Why Ratios Matter When Mixing Up Flavorful Herb Oils

Cooking with herbs is an easy way to add pops of color and flavor to your go-to dishes. For an impressive finishing touch that's convenient to keep on hand, look no further than a bottle of homemade herb oil. To make one, just combine fresh herbs, a neutral oil, and some salt in a blender or food processor and puree until smooth. But how do you figure out the best ratio of herbs to oil?

Exact measurements vary, but using less oil leads to a more concentrated flavor. The least amount of oil you can use while still achieving a smooth texture in your herb mixture, the better. A 1 to 1 herbs-to-oil ratio will create a very strong, concentrated oil, but we recognize that's a lot of herbs. So feel free to play around with the proportions to create your desired pungency. From there, gently simmer the mixture in a saucepan on the stove to cook off any moisture from the herbs, give the oil a thorough strain through some cheesecloth or a coffee filter, allow it to cool, and it's ready to use.

Pureeing creates a more flavorful end product than just placing some herbs in a jar of oil and allowing them to infuse over time. Plus, this pureed herb oil can be used right away, whereas the infusion method can take as long as two weeks to complete before you're able to use your oil.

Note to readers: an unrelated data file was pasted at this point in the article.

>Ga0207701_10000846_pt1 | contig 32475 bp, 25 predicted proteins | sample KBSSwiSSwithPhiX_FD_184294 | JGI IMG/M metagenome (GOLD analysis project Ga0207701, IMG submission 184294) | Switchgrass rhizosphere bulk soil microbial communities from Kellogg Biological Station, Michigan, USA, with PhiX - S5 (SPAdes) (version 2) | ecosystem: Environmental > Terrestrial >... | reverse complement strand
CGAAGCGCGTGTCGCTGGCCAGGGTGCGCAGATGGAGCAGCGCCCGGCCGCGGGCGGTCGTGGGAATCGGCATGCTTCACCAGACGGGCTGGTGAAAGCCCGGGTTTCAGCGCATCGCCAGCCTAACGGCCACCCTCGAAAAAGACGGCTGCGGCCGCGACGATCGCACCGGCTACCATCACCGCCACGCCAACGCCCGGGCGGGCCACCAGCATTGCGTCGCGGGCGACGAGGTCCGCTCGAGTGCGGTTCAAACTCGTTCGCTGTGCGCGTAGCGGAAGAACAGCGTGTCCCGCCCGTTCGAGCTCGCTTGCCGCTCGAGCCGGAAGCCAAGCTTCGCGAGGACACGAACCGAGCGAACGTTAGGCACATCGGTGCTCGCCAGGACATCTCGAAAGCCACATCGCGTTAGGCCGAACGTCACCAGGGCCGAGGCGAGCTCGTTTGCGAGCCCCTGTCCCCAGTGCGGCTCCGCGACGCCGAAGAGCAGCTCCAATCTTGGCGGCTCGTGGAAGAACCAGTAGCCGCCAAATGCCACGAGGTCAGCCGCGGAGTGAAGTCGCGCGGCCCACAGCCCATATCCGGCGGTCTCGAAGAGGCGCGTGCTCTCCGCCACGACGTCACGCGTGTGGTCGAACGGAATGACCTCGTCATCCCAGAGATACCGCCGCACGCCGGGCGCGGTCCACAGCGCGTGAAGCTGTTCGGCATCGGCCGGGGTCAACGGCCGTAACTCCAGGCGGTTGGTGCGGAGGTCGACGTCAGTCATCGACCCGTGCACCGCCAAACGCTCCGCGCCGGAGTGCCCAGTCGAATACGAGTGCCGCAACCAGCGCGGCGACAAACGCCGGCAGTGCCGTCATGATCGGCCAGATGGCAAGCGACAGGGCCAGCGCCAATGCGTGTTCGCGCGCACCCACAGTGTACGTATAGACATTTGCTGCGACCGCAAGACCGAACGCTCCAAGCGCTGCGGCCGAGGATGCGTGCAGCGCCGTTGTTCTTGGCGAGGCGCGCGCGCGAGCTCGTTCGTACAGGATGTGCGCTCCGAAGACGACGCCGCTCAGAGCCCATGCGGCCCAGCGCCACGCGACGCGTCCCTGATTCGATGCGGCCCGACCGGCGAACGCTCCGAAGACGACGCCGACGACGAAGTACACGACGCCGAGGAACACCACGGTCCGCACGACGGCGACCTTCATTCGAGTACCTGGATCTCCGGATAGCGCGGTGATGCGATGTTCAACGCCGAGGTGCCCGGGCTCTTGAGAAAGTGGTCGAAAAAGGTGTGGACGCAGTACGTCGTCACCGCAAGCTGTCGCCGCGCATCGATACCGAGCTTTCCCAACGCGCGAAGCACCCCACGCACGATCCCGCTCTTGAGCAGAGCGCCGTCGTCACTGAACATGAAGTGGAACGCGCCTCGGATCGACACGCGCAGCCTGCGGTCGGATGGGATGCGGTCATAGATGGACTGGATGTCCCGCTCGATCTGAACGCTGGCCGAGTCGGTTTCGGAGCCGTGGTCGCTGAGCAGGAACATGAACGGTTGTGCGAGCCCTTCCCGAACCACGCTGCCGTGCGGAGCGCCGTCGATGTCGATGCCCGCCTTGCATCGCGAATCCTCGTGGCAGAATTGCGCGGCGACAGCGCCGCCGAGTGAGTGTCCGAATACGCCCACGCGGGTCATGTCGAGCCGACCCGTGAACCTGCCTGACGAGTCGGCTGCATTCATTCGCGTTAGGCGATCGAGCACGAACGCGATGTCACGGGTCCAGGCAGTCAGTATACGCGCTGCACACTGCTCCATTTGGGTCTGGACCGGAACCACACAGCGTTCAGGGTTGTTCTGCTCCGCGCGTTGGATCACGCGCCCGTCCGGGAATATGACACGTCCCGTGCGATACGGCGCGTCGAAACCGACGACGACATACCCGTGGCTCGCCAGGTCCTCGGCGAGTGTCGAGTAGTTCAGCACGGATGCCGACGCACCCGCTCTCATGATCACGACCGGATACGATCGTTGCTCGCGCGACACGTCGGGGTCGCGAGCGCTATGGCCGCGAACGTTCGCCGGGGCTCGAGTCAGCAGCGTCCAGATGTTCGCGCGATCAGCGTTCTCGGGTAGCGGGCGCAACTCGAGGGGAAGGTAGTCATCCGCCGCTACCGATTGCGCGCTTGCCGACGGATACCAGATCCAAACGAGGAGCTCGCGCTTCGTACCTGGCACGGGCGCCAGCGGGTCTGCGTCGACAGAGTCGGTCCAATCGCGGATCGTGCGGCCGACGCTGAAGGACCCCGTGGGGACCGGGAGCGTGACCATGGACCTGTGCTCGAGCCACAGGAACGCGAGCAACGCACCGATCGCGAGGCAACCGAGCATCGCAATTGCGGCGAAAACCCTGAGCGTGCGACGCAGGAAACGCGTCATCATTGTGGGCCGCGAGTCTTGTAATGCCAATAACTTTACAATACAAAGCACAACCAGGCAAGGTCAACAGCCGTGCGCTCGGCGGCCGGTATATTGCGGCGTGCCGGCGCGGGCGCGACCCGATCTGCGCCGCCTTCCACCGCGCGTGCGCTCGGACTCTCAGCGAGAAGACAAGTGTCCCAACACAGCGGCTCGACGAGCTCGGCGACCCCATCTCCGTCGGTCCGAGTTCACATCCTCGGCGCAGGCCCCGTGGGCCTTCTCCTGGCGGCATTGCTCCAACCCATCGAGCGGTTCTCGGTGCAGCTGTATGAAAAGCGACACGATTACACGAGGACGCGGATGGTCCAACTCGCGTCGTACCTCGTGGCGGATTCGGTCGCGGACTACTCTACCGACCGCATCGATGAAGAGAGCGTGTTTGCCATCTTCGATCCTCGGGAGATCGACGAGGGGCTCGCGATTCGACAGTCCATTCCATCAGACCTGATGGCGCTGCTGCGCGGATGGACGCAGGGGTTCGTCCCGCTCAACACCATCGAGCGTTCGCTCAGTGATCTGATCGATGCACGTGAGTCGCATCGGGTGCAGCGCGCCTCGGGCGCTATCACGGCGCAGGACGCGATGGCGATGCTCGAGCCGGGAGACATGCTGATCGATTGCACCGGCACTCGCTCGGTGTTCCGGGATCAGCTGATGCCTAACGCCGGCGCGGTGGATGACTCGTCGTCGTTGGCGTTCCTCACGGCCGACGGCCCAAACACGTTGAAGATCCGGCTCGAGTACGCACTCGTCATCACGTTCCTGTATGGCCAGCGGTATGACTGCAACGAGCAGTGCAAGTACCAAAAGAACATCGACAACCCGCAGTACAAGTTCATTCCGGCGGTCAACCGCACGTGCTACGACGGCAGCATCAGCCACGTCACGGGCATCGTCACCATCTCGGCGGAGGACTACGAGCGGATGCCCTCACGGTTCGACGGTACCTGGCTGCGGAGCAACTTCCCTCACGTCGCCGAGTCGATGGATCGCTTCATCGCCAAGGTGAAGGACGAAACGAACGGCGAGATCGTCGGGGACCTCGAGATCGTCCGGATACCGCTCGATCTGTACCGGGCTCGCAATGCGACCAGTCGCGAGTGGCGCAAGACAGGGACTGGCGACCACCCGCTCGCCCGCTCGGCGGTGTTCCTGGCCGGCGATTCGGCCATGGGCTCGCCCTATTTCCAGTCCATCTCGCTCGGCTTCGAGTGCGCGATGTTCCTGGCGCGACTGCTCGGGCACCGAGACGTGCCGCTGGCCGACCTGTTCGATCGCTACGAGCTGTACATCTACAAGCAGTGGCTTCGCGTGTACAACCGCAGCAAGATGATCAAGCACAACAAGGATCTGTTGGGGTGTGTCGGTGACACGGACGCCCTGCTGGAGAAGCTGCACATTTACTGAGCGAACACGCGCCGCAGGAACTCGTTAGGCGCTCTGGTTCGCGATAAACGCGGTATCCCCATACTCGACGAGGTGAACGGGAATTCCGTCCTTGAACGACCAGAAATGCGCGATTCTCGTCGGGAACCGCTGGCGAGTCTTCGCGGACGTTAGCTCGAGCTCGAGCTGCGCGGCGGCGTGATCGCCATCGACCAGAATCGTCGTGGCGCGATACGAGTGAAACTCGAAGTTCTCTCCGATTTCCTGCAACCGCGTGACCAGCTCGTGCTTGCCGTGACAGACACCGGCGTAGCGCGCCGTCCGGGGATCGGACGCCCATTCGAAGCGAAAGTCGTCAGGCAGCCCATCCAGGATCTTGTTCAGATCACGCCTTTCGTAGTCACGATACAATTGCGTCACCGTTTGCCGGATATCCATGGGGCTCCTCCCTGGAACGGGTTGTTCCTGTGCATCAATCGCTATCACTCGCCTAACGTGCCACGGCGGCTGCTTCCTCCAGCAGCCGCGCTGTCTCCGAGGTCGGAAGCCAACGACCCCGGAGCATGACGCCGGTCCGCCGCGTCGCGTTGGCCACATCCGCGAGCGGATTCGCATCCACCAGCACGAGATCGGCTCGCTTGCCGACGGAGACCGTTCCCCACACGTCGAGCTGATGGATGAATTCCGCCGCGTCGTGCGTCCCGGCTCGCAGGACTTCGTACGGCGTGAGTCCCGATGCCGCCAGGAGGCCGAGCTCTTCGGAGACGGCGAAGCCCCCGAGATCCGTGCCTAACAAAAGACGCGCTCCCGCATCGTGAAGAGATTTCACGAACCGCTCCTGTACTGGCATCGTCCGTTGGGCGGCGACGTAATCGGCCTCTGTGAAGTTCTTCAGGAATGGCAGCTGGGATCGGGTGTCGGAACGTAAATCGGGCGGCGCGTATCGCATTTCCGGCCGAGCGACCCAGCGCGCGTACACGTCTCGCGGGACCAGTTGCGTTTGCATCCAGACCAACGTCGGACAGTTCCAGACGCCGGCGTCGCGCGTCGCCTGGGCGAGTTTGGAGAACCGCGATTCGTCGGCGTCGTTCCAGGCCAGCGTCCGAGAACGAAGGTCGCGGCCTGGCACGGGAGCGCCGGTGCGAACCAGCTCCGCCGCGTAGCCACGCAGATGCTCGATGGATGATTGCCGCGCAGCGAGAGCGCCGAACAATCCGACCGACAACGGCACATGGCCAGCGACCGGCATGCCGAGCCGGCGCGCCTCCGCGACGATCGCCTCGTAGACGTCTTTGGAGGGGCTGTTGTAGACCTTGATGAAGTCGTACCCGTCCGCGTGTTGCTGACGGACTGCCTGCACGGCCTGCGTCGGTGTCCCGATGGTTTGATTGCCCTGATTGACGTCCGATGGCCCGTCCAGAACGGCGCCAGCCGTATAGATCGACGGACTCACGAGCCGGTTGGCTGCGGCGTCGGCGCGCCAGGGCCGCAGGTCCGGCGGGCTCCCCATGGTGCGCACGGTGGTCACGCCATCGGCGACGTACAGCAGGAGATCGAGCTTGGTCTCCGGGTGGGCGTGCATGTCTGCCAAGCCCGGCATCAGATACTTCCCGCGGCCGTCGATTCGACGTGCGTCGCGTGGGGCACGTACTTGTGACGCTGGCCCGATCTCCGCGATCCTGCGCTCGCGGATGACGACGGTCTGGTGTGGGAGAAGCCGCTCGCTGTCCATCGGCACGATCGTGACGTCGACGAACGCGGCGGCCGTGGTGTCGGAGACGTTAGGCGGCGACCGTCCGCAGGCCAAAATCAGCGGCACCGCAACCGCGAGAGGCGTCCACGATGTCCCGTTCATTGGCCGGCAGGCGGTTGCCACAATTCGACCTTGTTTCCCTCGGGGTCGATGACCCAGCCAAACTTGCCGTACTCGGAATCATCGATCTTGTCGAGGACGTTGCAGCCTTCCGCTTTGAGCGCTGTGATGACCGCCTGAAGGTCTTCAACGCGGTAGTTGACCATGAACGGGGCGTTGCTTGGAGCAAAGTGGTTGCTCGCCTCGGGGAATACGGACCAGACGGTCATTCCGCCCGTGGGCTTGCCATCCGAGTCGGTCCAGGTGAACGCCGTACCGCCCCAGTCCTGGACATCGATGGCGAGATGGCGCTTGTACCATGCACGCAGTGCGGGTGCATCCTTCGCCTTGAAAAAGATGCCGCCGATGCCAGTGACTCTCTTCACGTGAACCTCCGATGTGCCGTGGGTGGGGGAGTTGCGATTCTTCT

Not too much for a finishing touch

While you can saute with herb oil, it makes a better finishing oil for completing plated dishes. The vibrant green hue and aroma are reason enough to make a batch, and whipping up a quick, simple herb oil is a great way to use up any surplus herbs from your garden, or to rescue store-bought herbs that might be approaching their expiration date. (Hooray for minimizing food waste!)

To help the flavor of the herbs shine, opt for a neutral oil like sunflower, safflower, or extra virgin olive oil. Also, use fresh herbs if possible to make sure you don't end up with a murky brown-hued oil. Basil, chives, parsley, coriander, rosemary, dill, oregano, thyme, or whatever softer herbs your heart desires all work great here.

Keep your herb oil in a mason jar in the fridge, or a plastic squeeze bottle for easy application. Just keep in mind that an airtight storage container will help preserve the quality of your herb oil for longer. To discourage bacterial growth, only use sterilized jars. With proper storage, your homemade herb oil can be kept for two weeks up to a month or even longer. Label your jars as you make your oils to help keep track of the date.